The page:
2 months ago Blog

3 persuasive writing techniques to help you win proposals

by Proply

3 persuasive writing techniques to help you win proposals | Proply

Look into my eyes… when I count to three, you will be under my spell. In three, two, one…

We all wish it were that easy to convert a client, right? While persuasion isn’t as simple as swinging pendulums and swirling vortexes, you’d be happy to know that, with a little practise, it can be learnt. And importantly, you can start applying persuasive writing techniques to your proposals today in order to win more business. Here’s how.

It’s rhetorical.

More than 2000 years ago, Aristotle wrote his paradigm-shifting treatise, Rhetoric. Today, his theories on the three “modes of persuasion” (or the rhetorical triangle) still have a lot to teach us. Used in combination, you could practically sell ice to a polar bear. Because what is sales if not very effective persuasion?

1. Ethos: You’re the expert.

The first mode of persuasion, ethos, is all about you. What makes you – or your company – credible and of good character? In other words, why should we trust you? 

Persuasive writing techniques that help you build ethos include:

  • Know your stuff: Before you even start writing, make sure to research the topic thoroughly. Careless mistakes do not an industry leader make.
  • From experience: Do you have impressive credentials? Introduce your qualifications near the beginning of your proposal.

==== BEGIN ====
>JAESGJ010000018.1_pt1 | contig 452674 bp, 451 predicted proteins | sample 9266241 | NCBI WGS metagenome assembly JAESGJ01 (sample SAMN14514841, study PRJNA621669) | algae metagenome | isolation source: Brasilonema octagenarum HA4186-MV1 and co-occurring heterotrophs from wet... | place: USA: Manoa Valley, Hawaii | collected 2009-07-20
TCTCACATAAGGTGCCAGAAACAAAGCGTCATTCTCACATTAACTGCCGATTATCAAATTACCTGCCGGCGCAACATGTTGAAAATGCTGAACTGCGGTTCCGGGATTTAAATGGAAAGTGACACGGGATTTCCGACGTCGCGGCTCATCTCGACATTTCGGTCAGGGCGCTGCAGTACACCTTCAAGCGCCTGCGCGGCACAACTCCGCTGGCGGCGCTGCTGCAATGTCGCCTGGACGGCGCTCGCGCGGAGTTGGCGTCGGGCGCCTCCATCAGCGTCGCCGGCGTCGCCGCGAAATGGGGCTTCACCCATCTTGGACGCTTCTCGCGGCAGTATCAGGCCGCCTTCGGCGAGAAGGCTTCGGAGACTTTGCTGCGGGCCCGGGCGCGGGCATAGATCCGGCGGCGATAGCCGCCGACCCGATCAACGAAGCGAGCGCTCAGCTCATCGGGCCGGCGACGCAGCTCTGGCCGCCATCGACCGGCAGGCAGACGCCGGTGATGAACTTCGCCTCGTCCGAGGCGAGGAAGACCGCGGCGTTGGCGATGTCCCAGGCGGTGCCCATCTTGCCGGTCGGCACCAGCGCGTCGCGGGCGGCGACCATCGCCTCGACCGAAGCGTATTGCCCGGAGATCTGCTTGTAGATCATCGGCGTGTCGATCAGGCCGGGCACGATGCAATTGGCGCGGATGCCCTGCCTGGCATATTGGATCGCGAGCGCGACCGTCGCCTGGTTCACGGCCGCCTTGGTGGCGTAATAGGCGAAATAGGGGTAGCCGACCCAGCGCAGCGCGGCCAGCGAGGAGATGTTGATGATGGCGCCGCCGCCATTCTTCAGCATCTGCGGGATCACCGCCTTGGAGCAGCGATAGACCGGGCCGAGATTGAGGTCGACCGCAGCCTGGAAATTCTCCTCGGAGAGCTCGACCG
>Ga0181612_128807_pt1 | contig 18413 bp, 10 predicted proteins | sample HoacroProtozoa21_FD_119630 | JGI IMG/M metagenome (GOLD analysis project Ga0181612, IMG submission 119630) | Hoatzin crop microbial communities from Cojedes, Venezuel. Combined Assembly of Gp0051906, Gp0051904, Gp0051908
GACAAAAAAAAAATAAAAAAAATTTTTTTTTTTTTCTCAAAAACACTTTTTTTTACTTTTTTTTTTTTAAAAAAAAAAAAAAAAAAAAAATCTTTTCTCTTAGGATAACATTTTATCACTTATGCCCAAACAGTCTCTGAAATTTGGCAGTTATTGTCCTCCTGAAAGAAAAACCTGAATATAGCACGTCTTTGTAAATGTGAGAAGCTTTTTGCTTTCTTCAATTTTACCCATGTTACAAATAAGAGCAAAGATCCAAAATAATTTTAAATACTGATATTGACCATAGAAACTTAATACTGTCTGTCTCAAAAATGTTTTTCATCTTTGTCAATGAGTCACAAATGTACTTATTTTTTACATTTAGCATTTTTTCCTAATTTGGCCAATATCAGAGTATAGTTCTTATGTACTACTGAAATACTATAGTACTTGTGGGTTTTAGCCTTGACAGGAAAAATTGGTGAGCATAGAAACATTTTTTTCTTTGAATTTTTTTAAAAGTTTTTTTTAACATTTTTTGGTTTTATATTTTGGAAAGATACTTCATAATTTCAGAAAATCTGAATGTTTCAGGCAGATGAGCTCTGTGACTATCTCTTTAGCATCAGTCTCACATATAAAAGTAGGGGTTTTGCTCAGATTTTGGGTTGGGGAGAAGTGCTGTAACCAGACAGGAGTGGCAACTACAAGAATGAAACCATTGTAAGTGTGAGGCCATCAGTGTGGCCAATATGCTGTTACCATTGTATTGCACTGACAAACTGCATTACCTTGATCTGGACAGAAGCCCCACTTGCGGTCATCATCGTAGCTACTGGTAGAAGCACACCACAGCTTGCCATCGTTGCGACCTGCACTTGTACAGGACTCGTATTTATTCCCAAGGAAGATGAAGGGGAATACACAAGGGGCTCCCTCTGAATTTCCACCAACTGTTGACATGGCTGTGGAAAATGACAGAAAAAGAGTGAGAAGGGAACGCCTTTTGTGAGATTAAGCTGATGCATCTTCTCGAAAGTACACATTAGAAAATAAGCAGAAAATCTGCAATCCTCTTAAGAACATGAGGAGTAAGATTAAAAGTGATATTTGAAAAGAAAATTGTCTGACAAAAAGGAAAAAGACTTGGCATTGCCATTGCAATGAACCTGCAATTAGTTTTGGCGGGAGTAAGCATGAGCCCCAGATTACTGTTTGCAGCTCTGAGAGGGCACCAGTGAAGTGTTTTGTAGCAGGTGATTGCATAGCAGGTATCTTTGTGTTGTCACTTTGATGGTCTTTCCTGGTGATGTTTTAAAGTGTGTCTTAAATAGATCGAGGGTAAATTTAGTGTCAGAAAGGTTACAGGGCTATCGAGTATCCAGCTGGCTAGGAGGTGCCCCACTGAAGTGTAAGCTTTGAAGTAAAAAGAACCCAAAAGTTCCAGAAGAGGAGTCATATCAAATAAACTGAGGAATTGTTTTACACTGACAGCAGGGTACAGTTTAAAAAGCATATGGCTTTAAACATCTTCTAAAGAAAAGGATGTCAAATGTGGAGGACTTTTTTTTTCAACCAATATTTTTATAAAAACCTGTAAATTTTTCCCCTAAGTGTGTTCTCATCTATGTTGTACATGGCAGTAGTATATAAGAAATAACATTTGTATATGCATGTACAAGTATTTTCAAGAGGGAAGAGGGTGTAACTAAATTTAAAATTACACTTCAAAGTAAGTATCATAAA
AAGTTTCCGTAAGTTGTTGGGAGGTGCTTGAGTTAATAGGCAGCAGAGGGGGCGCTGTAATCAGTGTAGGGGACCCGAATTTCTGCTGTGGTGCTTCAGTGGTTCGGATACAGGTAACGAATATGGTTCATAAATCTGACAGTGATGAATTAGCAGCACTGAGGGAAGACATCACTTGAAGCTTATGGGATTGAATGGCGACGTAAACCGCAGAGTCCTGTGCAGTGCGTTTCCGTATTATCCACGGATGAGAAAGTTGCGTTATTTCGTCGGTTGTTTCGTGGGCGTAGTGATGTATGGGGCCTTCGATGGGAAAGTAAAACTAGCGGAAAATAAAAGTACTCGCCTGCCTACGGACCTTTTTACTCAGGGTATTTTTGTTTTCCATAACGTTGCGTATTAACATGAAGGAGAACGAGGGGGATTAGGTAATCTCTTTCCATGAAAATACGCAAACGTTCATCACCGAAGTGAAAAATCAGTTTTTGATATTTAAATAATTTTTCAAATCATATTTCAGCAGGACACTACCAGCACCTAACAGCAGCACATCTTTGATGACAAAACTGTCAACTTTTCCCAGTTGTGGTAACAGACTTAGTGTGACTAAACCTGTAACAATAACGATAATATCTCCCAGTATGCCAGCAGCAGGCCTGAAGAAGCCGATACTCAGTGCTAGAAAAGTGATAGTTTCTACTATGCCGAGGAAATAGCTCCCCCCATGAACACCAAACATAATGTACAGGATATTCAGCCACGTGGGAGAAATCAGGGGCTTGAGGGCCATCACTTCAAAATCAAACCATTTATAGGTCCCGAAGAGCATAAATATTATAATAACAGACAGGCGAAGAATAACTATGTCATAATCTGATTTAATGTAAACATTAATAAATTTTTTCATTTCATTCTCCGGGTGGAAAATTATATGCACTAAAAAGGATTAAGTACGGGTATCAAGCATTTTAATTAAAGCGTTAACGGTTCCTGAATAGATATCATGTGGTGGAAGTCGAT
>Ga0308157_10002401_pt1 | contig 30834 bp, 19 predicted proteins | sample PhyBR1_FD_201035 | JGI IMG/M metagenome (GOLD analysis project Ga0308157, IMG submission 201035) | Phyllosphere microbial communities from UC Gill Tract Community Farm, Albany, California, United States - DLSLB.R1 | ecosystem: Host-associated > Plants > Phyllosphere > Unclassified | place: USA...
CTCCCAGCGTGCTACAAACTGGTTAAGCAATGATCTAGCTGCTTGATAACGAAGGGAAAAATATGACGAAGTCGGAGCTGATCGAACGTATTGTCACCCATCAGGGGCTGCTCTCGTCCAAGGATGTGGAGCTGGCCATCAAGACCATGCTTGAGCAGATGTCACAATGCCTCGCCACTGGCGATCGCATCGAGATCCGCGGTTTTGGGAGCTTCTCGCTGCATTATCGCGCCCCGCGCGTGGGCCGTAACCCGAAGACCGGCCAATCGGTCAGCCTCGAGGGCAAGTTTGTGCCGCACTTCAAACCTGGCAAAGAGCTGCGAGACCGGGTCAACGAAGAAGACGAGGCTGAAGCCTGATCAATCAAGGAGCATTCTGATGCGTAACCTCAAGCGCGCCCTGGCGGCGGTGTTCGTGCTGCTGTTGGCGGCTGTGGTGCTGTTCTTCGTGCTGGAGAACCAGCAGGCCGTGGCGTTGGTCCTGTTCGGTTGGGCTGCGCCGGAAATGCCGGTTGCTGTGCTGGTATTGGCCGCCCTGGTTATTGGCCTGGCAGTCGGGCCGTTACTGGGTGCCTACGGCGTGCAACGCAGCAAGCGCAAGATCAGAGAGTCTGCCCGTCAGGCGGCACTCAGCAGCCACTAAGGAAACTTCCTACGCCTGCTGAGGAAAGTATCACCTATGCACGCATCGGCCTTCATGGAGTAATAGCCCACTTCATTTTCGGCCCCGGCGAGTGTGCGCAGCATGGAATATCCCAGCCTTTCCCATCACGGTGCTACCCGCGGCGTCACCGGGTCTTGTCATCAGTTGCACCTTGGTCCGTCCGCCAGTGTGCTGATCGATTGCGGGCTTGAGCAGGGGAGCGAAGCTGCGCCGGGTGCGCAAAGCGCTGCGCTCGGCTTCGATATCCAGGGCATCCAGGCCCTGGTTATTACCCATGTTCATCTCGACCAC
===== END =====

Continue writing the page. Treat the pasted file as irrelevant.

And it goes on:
• Tone it down: While they work for some brands, especially on social media, exclamation points and emojis can come off immature.
  • Final check: Your spelling and grammar MUST be perfect.

2. Pathos: It’s a gut feeling.

Convinced the reader of your credibility? It’s time to get in touch with your emotional side. Pathos is persuasion based on feelings, and it’s very powerful when used well.

Persuasive writing techniques that help you build pathos include:

  • Power words: Use loaded language that appeals to wants and needs, such as urgency (“instant”, “immediate”), curiosity (“unique”, “special”) or safety (“guaranteed”, “secure”). Positive adjectives are your best friend.
  • Happiness sells: Testimonials are one of the best tools to get clients over the line. Include quotes in your proposal that point to success, comfort, excitement and gratitude.
  • Less is more: Readers can soon tire of emotional appeals. Make sure to balance pathos with logos… more on that below! 

3. Logos: Science of deduction.

Logic-based appeals should form the foundation of your proposal – after all, your reader has to rationalise parting with their money!

Persuasive writing techniques that help you build logos include:

  • By numbers: Remember how your reader has to part with their money? Convince them they’ll get it back – and more. Populate your proposal with statistics and case studies of your past successes.
  • Crystal clear: Also take care not to confuse your reader with figures and jargon.
  • That’s a fallacy: Don’t weaken your argument with sophistries. If your argument can be picked apart easily, it’s time to aim from another angle.
  • With the flow: Structure your proposal in a way that makes sense. If in doubt, follow the inverted pyramid model – order your information from most to least important.

BONUS: Kairos… time is running out!

Kairos (timeliness) is also helpful technique for pushing conversions, particularly in this time-pressured world. Use phrases like “join now” and “don’t miss out” to make the reader feel like they must not miss this opportunity.

Make persuasive proposals – easily.

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Beautiful proposals done properly.